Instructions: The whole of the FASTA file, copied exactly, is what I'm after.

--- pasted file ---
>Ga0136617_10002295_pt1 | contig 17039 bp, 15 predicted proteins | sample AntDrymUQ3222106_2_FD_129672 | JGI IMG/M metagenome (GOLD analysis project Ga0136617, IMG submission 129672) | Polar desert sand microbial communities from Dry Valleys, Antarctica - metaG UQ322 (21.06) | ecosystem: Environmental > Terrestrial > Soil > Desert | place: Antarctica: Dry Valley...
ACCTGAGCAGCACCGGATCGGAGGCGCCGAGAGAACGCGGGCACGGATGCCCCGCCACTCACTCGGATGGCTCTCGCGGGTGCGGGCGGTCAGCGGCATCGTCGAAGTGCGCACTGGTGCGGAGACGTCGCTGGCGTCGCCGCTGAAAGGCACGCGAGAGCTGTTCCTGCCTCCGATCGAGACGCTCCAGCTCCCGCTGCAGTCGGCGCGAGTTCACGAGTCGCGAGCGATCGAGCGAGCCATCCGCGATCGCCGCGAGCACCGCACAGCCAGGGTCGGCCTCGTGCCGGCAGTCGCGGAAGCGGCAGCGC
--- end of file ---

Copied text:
>Ga0136617_10002295_pt1 | contig 17039 bp, 15 predicted proteins | sample AntDrymUQ3222106_2_FD_129672 | JGI IMG/M metagenome (GOLD analysis project Ga0136617, IMG submission 129672) | Polar desert sand microbial communities from Dry Valleys, Antarctica - metaG UQ322 (21.06) | ecosystem: Environmental > Terrestrial > Soil > Desert | place: Antarctica: Dry Valley...
ACCTGAGCAGCACCGGATCGGAGGCGCCGAGAGAACGCGGGCACGGATGCCCCGCCACTCACTCGGATGGCTCTCGCGGGTGCGGGCGGTCAGCGGCATCGTCGAAGTGCGCACTGGTGCGGAGACGTCGCTGGCGTCGCCGCTGAAAGGCACGCGAGAGCTGTTCCTGCCTCCGATCGAGACGCTCCAGCTCCCGCTGCAGTCGGCGCGAGTTCACGAGTCGCGAGCGATCGAGCGAGCCATCCGCGATCGCCGCGAGCACCGCACAGCCAGGGTCGGCCTCGTGCCGGCAGTCGCGGAAGCGGCAGCGC